Thursday, February 9, 2017
Marian Ackun-Farmmer, a biomedical engineering student in the lab of Danielle Benoit, is the recipient of an AfterCollege Engineering Student Scholarship. Founded in 1999, AfterCollege, Inc. is an online professional platform that connects students, faculty, alumni and employers through customized career networks at colleges and professional organizations across the country. AfterCollege has awarded more than $1,000,000 in scholarships and student activities through our program to date. Congratulations, Marian!
Read More: Marian Ackun-Farmmer receives AfterCollege Engineering Student Scholarship
Monday, February 6, 2017
Ken Sims, a PhD student working in the lab of Danielle Benoit, has received funding from the Ruth L. Kirschstein National Research Service Award (RRSA) Individual Predoctoral Fellowship program (F31).
His project is titled, "Engineered pH-Responsive Nanoparticle Drug Delivery to Inhibit Oral Biofilm Formation," and addresses the issue of tooth decay, which affects over two-thirds of children and nearly all adults worldwide and results in billions of dollars of direct and indirect healthcare costs each year. Most current treatment options involve topically applied drugs that provide little to no protection against tooth decay. The study will focus on designing a drug delivery system capable of penetrating dental plaque and releasing antibacterial drugs specifically where cavities develop: the acid covered tooth enamel surface. This research may lead to a new promising, clinically relevant therapeutic approach to prevent tooth decay and other oral diseases.Read More: Ken Sims of Benoit Lab receives NRSA funding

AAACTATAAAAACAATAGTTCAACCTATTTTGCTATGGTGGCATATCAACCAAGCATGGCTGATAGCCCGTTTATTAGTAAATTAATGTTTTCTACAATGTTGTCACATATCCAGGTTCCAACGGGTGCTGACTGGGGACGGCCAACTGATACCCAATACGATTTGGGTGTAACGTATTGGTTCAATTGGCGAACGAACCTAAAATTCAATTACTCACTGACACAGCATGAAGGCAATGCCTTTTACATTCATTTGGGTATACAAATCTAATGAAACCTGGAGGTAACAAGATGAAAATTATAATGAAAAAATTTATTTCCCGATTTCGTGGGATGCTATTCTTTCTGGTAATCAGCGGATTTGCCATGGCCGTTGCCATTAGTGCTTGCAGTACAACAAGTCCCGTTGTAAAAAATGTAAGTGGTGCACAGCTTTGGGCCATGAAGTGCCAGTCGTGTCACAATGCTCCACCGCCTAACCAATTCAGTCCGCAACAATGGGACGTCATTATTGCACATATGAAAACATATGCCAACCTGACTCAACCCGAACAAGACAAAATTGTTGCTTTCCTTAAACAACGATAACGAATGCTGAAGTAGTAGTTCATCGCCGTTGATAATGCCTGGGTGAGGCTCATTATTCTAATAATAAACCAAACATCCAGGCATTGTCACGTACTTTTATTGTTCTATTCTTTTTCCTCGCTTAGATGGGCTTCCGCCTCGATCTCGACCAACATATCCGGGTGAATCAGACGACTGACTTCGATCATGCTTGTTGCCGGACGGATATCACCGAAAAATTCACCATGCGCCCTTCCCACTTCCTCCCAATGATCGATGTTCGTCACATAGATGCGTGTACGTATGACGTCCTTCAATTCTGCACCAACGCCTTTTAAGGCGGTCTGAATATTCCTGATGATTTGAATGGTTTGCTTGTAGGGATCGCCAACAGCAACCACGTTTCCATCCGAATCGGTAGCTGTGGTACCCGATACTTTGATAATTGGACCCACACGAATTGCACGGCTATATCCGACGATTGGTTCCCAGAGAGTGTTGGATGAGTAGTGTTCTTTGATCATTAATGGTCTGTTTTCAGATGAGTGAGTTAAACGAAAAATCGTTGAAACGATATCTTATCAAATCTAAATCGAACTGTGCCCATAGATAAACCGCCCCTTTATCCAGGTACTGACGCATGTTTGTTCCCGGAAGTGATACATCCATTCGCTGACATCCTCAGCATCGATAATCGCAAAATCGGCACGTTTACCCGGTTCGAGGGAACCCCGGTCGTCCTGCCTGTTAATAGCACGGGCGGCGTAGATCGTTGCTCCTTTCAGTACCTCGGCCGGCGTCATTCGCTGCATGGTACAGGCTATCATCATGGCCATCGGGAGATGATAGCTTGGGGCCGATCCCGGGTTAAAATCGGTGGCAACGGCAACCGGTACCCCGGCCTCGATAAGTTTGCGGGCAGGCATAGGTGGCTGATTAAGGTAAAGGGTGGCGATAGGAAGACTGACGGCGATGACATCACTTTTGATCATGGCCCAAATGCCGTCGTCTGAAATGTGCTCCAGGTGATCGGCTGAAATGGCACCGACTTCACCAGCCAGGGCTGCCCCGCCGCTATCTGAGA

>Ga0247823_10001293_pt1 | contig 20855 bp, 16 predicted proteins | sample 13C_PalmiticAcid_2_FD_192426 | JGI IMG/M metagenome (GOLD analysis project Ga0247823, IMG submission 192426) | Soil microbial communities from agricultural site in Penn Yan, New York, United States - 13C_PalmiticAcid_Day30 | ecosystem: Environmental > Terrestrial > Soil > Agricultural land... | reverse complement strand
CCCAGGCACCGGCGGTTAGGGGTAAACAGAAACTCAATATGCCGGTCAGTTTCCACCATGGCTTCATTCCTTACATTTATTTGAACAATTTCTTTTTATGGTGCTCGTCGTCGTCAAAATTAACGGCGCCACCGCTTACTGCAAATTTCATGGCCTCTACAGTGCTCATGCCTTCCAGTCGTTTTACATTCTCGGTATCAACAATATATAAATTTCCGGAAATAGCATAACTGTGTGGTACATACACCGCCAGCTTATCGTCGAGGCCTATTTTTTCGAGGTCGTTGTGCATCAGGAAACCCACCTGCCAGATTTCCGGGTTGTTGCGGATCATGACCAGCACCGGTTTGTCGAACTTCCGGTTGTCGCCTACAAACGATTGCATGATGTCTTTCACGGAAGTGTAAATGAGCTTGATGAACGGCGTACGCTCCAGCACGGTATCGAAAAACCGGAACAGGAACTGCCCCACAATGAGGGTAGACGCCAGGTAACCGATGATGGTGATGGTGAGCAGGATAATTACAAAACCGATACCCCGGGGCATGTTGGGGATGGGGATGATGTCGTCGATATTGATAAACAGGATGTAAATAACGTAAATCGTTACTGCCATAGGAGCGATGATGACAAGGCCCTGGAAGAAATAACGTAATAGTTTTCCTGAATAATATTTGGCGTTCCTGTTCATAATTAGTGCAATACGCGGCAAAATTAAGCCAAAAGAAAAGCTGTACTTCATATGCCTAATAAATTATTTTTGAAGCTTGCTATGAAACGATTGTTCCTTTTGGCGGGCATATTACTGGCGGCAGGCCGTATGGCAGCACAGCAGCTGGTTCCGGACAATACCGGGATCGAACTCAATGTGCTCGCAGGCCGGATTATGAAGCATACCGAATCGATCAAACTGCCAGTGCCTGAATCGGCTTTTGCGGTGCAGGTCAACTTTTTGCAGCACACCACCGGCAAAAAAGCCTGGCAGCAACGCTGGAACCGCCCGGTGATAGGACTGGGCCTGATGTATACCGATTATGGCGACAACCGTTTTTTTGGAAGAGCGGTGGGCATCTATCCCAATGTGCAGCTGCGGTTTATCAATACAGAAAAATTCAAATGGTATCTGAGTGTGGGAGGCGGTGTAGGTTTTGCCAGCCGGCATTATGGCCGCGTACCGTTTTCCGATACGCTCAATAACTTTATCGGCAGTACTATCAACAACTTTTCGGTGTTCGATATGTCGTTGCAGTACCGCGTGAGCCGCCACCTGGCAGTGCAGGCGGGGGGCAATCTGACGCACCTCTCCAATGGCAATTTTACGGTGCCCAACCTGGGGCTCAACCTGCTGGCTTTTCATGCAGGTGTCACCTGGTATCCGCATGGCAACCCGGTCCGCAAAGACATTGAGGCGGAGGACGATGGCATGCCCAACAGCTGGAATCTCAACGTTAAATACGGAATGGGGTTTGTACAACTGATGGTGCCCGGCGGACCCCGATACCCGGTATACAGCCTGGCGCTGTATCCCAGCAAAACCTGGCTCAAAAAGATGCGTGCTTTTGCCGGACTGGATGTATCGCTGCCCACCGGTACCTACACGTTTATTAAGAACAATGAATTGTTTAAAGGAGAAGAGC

Wednesday, January 25, 2017
Imagine that a drug is “oil” and the human body is “water.” A conduit would be needed to steer cancer drugs through the body to selectively target cancer cells, wherever they reside.
If a budding Wilmot Cancer Institute investigation pans out, a nanoparticle-based delivery system might be exactly the conduit that scientists have been looking for, the trio of young researchers say.
Danielle Benoit, Ph.D., associate professor in the Department of Biomedical Engineering, Rudi Fasan, Ph.D., associate professor of Chemistry, and Ben Frisch, Ph.D., a research assistant professor in the Department of Medicine, Hematology/Oncology, are working together to improve the treatment of acute myeloid leukemia (AML), one of the deadliest types of blood cancers because it often relapses after initial therapy.
They each bring a different scientific discipline and a distinct role to the project. Fasan develops new drugs and new methods to make them more effective. In this case, he discovered and modified a small-molecule anti-cancer drug derived from a natural plant source related to the magnolia tree. After testing several different chemical forms of the compound, he is studying the correct potency and ability to precisely destroy cancer cells.